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When four patients died suddenly from cardiac events in 1992, Drs Josep and Pedro Brugada saw something on the ECGs, that was inexplicable. After identifying four more patients, they published these findings and opened up a new area in medicine on sudden, unexplained cardiac death. Brugada syndrome is a disease that increases the risk of fatal abnormal heart rhythms. After this initial discovery, it would take another six years for their brother, Ramon Brugada, to find a potential genetic cause for this disorder, which affects between 1 and 30 in every 10,000 people.

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1. What is Brugada Syndrome?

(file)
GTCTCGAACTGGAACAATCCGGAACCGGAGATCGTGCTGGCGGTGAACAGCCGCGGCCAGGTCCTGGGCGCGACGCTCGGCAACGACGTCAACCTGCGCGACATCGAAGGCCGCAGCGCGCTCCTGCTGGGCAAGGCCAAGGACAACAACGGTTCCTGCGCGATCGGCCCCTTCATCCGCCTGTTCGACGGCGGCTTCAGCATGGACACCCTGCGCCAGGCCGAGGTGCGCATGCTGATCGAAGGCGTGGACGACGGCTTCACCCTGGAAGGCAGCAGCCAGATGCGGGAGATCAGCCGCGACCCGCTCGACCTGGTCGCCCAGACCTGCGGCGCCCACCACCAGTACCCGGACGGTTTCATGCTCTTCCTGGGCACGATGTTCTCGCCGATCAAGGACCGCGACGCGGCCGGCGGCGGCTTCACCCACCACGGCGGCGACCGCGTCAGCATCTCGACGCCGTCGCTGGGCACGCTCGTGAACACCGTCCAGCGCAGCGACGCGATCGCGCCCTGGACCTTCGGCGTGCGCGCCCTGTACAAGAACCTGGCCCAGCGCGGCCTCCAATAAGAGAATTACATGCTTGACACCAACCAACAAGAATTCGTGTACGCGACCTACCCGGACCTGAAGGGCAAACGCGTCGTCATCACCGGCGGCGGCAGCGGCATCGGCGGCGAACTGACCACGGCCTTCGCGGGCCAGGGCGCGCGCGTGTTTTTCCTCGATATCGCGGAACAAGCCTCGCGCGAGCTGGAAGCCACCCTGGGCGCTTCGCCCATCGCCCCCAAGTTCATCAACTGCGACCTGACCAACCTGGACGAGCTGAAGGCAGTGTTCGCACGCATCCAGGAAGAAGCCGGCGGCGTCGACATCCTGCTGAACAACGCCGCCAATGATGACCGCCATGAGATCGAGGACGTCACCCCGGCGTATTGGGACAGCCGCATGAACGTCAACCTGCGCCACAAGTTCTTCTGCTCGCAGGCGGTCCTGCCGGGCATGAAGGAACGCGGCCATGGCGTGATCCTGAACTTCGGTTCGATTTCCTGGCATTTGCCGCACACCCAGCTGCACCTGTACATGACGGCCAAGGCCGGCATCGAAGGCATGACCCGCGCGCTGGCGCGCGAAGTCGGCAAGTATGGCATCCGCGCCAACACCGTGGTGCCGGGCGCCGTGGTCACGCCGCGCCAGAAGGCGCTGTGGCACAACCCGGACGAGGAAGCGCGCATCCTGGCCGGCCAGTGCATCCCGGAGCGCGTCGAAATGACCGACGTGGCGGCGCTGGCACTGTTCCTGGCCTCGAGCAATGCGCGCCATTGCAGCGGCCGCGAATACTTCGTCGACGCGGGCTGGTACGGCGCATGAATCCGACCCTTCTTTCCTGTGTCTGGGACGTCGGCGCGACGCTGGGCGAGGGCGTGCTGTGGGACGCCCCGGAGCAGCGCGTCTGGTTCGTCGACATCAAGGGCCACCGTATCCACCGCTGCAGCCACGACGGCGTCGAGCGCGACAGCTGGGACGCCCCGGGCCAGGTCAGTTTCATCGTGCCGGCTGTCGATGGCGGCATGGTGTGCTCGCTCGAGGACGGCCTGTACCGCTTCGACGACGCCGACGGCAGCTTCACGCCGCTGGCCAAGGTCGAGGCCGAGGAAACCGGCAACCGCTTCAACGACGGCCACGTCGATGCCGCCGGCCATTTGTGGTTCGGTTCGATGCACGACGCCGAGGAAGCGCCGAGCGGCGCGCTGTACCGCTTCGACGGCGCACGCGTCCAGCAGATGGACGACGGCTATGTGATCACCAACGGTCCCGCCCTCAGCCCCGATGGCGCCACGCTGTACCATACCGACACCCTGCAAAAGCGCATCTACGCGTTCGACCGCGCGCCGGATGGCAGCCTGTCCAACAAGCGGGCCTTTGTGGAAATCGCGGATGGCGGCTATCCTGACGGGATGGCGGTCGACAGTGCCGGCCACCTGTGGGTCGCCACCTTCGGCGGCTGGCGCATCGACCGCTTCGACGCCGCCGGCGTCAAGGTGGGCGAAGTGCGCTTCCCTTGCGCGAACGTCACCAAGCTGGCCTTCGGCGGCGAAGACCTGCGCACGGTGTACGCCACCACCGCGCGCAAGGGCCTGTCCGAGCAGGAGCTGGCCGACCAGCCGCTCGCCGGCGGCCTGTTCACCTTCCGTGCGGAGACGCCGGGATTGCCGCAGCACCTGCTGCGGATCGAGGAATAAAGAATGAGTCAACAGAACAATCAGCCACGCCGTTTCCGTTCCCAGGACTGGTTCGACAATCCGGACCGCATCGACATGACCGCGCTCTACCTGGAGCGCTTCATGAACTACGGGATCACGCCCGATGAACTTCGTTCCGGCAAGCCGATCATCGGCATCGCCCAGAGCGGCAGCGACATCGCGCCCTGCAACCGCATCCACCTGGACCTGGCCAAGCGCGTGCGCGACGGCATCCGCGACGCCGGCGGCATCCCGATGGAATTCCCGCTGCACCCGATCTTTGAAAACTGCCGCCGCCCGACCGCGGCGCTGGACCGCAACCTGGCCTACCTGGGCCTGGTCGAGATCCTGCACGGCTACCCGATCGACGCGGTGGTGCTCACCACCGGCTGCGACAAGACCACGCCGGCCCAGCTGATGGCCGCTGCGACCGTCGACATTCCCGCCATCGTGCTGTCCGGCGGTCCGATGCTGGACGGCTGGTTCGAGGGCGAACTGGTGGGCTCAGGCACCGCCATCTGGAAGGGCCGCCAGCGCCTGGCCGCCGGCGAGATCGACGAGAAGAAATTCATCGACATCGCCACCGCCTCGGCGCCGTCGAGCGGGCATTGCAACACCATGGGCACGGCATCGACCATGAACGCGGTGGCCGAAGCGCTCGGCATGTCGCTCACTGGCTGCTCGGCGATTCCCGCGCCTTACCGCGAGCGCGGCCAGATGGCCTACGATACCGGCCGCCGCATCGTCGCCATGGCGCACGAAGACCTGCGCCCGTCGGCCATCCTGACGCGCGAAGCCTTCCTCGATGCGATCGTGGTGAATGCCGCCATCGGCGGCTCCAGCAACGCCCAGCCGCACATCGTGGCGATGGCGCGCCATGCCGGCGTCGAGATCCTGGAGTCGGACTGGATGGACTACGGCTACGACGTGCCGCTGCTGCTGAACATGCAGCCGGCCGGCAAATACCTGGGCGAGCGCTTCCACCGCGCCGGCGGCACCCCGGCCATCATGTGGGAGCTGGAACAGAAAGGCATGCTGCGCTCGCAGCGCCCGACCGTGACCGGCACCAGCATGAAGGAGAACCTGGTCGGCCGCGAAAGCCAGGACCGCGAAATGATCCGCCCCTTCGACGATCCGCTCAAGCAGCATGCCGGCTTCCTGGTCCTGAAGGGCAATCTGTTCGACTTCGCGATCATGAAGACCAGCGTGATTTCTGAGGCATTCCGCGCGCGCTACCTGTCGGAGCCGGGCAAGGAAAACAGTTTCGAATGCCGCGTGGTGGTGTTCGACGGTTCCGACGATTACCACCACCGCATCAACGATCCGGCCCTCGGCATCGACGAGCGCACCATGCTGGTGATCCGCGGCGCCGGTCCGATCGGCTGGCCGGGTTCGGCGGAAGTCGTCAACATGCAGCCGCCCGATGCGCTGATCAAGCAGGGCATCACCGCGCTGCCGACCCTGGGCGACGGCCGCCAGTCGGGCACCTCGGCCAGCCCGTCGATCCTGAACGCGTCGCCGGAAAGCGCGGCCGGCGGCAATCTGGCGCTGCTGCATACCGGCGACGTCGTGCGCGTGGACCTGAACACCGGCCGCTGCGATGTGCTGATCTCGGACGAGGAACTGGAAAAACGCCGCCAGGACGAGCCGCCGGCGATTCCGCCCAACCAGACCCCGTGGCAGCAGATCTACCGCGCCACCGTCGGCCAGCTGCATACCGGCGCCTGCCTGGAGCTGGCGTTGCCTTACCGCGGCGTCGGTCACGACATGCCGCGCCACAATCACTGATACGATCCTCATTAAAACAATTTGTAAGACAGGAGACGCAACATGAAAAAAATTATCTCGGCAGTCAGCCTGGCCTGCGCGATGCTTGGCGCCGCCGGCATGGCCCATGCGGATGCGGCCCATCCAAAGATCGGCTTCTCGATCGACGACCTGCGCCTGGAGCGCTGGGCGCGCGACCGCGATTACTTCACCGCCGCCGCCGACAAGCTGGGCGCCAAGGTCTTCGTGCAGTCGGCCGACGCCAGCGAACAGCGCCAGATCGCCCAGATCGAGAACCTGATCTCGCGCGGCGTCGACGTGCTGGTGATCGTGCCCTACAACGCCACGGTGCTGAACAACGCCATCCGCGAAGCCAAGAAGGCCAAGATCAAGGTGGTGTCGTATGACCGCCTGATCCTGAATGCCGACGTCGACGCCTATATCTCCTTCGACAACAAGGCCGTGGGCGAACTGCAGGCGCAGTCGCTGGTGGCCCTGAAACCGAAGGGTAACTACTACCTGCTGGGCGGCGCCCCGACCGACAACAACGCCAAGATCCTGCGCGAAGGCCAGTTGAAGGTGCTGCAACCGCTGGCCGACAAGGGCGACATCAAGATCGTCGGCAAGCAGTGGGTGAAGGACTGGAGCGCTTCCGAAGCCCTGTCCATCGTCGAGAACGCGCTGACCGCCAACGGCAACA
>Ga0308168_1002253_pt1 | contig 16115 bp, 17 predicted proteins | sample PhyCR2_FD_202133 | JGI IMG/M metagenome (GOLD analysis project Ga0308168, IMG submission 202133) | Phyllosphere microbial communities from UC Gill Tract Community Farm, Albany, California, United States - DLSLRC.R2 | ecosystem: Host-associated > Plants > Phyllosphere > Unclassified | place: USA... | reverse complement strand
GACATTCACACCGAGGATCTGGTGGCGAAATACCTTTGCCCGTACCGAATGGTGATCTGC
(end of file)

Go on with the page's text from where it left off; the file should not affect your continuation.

Brugada Syndrome causes serious, abnormal heart rhythms, such as ventricular fibrillation, where the heart quivers instead of pumps, or polymorphic ventricular tachycardia, fast heart rate caused by improper electrical activity. Both of those conditions put individuals at risk for sudden cardiac death. The signs and symptoms of Brugada are vasovagal syncope, a sudden drop in blood pressure that causes blackouts or an untreated heart rhythm that causes sudden death.

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